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Those who decline Part D insurance are most often not taking any prescription drugs or they are taking generics that only cost them around $10 a month--even with no insurance. They say to me, “Why would I pay a premium that cost more than I spend in a month without any insurance?”
However, those beneficiaries who procrastinate enrolling in a prescription drug plan start accruing penalties that they must pay once they decide to sign up for Medicare Part D. Depending on how long they procrastinate, these penalties can increase to (for example) an additional $4, $25, $60 for each month between eligibility and enrollment.
See an example that calculates the penalties for a beneficiary based on waiting 1 year, 5 years or 9 years to enroll in Part D.
The penalty is calculated by multiplying 1% of the national base premium by the number of months of their delay and then rounded to the nearest ten cents. This is not a one-time penalty; this is a lifetime penalty. When beneficiaries say, "No, thank you," I explain how the penalty is calculated so they can make an informed choice if they initially decline to enroll.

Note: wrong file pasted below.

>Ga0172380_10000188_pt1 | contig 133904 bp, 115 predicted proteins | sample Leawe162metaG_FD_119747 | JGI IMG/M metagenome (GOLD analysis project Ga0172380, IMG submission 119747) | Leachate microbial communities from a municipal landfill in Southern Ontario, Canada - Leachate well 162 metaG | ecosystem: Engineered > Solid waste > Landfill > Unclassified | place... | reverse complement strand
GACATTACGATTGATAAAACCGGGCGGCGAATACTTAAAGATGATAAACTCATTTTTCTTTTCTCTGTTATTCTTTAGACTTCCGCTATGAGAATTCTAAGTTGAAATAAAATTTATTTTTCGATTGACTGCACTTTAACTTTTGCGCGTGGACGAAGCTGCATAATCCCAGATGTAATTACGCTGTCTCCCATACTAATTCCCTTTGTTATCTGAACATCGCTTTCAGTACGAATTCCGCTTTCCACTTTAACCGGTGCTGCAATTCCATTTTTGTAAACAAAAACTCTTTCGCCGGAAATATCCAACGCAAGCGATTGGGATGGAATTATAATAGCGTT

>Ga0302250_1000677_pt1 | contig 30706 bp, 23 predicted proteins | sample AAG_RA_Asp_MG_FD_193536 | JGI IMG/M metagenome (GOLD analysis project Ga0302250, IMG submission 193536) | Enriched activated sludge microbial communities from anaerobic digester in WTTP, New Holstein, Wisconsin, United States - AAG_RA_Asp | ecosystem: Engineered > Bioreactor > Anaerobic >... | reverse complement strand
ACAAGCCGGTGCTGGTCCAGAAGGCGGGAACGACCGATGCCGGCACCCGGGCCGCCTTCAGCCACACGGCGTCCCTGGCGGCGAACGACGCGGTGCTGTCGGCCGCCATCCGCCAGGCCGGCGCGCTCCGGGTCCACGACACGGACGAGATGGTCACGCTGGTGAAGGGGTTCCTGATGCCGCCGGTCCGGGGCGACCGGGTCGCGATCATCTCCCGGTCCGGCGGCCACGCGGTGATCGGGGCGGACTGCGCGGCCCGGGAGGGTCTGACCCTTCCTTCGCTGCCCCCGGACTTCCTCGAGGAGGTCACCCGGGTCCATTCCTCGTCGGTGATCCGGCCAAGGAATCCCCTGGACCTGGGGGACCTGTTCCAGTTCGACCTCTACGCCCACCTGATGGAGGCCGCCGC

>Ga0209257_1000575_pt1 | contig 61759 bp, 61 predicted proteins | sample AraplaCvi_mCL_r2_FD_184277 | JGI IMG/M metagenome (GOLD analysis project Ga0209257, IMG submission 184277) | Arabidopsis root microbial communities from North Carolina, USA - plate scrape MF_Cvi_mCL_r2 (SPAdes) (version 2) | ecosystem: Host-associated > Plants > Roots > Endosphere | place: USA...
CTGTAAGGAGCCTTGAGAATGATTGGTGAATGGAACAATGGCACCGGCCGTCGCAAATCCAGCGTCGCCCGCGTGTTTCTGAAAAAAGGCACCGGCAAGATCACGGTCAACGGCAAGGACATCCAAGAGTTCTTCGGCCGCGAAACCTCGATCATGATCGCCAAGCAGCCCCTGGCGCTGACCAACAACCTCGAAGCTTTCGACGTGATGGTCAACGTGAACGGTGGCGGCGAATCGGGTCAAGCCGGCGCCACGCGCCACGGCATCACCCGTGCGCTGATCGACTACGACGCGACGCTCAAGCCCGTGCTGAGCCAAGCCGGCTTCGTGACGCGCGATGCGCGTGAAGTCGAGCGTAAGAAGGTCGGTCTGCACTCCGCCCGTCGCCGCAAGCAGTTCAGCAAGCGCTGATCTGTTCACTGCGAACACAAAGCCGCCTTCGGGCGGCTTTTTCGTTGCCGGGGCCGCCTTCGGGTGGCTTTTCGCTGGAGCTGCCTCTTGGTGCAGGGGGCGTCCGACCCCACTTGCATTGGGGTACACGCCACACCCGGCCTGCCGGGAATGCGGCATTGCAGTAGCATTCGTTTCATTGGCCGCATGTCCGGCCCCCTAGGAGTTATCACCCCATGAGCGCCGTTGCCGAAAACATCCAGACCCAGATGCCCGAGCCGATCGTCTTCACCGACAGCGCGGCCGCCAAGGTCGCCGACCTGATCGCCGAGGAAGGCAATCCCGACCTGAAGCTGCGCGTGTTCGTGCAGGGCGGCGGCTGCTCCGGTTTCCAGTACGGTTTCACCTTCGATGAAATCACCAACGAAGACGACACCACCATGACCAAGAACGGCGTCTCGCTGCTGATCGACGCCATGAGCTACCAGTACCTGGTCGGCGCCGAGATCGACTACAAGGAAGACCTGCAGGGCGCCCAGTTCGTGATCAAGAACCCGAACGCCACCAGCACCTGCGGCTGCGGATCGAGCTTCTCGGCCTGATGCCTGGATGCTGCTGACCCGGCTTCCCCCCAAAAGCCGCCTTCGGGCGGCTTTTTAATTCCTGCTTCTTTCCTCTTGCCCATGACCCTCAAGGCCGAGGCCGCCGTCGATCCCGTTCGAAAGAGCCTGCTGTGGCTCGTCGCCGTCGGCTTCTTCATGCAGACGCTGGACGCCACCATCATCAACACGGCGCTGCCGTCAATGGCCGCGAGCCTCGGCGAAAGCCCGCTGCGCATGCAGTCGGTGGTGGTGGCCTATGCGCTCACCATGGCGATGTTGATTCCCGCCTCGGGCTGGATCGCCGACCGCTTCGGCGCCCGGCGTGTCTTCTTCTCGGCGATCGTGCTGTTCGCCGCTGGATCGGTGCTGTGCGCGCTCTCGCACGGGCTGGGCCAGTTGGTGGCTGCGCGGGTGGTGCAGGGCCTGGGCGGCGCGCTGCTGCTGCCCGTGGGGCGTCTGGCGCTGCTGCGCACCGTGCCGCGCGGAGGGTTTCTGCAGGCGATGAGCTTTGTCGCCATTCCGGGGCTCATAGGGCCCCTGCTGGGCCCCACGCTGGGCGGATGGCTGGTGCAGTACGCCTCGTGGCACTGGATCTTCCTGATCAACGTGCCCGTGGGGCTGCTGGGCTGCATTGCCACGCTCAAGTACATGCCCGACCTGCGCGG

If the beneficiary has credible coverage through an employer, the VA or another program, the penalty does not apply. But Medicare beneficiaries should confirm that their prescription plan does count as “credible” in order to avoid future penalty. Some people purchase discount drug plans, but these do not count as insurance; they are more like shoppers club cards. Before declining to enroll in a Part D plan, ask a SHIP counselor about penalties. Many SHIP counselors work at an Area Agency on Aging office.
Because Medicare Part D is a government-sponsored insurance program, it operates--like any insurance plan--under the concept of pooled risk. Do auto insurance companies only cover people who regularly get into fender benders? No. Auto insurers draw premiums from a variety of drivers, not just those who are accident prone or unlucky. In the same way, Part D policies encourage younger, healthier Medicare beneficiaries to enroll in order to pool risks from a variety of beneficiaries, not just from the oldest and those taking the most medications.
Note: there are some plans with premiums under $20 a month. Also, some beneficiaries qualify for low-income subsidies. If you had extenuating circumstances that led to a delay in enrolling, you can appeal the penalty.